For example, it is important to make a distinction between a conflict and a fight. This is hard because we sometimes use those words as synonyms...as when we talk about an international conflict when what we are referring to is a war. Certainly a war is a kind of fight. For our purposes, though, we want to be able to notice that there is a condition in a relationship that we call a conflict even before we begin to do something about it. A fight is one of the strategies that people use to address conflicts, but the conflict exists before the fight starts and we can choose to not fight even if there is a conflict. A conflict is a condition in a relationship in which one or both parties don't like the way the other is being. A fight is a way of addressing a conflict in which the goal is to try to make the other lose.

So while we sometimes use the word conflict to mean fight there is a useful distinction that we can make between them. Most people, once the distinction has been made for them, are able to reliably continue to see and make the distinction. But there are some distinctions that are much harder to consistently make. One example is that voiced by the Serenity Prayer that many are familiar with. There are variations, but the one I am familiar with goes:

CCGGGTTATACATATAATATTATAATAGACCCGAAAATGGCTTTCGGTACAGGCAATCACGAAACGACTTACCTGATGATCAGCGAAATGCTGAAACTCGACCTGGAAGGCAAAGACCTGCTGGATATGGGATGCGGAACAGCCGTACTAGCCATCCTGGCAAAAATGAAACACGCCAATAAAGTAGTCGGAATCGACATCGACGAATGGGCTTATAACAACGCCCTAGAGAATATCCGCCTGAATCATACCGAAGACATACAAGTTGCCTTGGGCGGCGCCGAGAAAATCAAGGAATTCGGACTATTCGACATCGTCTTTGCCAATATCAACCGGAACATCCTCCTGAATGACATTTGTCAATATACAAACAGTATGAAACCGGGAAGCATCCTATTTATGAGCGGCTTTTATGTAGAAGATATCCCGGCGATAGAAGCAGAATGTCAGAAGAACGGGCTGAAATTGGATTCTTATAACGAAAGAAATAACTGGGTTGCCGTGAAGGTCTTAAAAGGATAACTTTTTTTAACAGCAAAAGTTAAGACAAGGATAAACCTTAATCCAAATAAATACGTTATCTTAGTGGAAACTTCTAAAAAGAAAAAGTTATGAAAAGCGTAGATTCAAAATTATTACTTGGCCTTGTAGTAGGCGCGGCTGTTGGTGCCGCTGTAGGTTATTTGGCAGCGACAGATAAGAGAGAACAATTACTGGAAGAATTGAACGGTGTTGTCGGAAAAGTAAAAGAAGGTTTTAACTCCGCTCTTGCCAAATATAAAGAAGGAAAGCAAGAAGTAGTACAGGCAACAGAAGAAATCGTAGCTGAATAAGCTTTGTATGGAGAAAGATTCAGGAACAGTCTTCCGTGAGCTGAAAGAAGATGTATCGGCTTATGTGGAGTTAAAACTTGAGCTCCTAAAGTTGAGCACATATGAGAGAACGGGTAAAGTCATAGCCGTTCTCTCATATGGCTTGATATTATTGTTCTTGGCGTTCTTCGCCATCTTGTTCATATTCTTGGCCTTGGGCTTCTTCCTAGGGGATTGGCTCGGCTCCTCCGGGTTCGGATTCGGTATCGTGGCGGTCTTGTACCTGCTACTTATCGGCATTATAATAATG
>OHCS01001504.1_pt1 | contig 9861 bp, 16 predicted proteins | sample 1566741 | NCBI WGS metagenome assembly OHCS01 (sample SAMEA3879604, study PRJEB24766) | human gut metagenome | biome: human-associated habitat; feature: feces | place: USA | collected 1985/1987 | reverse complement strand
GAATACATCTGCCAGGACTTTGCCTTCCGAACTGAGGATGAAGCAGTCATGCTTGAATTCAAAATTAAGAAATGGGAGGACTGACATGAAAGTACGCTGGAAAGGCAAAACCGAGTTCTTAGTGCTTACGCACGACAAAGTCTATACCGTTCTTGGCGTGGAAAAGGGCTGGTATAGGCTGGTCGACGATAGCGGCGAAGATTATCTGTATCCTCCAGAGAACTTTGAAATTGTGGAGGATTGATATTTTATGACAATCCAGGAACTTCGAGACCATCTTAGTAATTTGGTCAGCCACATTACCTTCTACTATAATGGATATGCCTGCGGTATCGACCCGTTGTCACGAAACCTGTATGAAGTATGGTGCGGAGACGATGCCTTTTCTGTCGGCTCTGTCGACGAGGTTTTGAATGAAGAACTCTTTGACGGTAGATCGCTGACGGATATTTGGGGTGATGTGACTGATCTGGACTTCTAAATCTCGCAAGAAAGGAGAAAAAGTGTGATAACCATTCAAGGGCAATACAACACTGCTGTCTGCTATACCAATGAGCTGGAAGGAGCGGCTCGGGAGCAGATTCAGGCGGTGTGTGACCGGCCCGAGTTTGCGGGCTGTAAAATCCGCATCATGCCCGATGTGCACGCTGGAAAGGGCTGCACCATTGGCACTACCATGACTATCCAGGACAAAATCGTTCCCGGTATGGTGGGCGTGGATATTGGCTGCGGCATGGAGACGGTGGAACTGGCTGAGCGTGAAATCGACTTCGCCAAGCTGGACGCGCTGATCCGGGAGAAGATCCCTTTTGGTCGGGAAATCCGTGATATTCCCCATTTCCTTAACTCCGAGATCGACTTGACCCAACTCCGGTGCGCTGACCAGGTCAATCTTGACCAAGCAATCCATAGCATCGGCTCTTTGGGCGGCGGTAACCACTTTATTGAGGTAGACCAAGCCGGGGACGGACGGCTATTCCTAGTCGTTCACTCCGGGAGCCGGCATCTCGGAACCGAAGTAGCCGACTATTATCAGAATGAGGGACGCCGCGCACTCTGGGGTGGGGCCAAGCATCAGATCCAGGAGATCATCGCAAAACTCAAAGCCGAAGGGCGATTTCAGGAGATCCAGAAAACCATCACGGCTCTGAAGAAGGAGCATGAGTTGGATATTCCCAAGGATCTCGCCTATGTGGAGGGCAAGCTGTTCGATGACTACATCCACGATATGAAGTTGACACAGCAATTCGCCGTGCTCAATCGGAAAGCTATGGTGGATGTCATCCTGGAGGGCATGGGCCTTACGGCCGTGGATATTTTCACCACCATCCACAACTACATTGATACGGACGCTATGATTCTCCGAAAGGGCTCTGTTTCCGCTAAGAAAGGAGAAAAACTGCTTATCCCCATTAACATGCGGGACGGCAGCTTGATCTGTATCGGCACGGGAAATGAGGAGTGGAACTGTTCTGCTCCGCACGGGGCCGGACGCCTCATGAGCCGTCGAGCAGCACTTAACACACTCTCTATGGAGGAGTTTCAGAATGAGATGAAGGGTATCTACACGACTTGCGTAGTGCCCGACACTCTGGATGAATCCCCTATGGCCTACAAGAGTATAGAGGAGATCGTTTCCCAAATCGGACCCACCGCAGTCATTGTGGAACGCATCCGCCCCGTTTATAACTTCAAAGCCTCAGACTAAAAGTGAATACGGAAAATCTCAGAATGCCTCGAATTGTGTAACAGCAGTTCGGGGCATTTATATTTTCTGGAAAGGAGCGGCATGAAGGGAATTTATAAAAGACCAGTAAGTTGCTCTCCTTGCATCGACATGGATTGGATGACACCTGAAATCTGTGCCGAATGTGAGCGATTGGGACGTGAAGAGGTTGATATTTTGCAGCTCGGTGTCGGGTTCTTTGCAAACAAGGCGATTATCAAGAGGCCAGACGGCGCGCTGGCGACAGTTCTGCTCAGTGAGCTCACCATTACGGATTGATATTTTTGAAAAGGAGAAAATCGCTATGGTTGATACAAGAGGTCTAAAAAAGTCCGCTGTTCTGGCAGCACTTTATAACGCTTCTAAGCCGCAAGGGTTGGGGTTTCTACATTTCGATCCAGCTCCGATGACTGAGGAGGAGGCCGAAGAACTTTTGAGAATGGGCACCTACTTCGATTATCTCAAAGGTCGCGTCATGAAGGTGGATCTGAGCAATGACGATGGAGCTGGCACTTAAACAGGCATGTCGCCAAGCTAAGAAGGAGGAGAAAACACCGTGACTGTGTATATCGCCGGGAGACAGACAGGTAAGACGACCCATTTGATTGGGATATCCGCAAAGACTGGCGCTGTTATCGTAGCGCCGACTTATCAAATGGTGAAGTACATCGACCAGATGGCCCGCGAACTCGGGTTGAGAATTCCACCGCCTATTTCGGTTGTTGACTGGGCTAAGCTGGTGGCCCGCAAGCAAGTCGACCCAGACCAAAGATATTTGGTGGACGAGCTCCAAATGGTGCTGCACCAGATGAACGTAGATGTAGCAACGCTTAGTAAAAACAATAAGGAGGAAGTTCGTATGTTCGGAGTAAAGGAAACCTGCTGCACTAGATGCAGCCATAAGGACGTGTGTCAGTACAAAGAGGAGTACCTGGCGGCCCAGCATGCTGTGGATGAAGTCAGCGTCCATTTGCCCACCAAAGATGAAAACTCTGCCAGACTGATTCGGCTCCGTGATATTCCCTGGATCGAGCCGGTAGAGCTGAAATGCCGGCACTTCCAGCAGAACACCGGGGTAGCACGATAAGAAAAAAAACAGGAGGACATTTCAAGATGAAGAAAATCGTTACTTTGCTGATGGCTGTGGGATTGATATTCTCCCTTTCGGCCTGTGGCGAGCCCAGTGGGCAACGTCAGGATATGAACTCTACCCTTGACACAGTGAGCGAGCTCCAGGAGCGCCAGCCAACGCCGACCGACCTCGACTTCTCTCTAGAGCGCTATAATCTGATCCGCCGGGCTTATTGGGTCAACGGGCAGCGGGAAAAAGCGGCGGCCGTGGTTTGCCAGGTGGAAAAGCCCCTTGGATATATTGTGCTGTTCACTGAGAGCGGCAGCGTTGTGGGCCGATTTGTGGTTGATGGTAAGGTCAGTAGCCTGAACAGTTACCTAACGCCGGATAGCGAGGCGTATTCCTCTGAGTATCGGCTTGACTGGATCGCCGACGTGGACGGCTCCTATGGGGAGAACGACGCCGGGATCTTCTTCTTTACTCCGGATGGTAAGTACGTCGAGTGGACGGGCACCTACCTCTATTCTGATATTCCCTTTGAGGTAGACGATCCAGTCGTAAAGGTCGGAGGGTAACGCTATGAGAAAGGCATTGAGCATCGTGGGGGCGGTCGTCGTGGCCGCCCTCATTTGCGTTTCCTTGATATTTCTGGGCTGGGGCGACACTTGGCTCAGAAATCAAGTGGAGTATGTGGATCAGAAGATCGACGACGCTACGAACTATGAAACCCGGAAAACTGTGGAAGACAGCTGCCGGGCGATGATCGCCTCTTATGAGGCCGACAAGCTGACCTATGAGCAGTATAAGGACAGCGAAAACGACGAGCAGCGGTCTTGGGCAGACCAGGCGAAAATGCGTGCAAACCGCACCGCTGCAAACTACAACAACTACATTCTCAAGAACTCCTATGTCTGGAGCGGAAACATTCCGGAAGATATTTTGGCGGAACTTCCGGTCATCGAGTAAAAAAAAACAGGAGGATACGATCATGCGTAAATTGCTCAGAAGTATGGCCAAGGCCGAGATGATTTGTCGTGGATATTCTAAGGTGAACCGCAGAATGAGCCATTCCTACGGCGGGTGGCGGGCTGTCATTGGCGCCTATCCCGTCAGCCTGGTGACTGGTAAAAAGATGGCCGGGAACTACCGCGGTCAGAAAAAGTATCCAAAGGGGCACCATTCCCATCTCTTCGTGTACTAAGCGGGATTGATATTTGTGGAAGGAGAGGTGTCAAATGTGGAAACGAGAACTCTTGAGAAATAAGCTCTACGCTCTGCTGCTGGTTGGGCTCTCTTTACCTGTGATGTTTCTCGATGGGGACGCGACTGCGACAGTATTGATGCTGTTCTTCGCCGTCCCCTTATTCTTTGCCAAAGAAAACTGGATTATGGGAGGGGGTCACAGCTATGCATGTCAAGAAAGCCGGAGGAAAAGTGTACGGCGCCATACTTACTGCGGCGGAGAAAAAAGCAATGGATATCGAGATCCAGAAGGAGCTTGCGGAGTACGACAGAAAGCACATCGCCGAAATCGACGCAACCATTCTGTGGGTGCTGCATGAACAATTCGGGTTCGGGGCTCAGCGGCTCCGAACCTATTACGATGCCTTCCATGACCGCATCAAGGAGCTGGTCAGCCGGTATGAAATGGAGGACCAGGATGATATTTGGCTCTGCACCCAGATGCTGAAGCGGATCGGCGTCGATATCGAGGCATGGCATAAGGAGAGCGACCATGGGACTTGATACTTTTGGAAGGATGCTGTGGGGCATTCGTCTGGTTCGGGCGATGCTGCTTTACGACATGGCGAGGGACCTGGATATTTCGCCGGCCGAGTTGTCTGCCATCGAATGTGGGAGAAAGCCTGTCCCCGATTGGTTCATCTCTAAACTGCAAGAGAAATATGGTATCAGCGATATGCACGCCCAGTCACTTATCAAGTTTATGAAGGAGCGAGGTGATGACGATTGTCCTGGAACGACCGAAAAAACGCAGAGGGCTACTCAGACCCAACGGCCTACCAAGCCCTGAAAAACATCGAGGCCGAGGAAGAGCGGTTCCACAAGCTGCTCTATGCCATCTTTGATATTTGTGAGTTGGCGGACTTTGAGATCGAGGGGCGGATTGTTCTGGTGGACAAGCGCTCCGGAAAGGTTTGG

God grant me the serenity to accept the things I cannot change, The courage to change the things I can, and The wisdom to know the difference.

Personally, I think it should be referred to as the Wisdom Prayer as the crucial capacity is the ability to know what I can do from what I cannot do. The point I want to make here is that this is a distinction that is very hard to make. It seems simple, but it certainly isn't easy. And, as the popularity of the prayer can attest, it is very important to know the difference.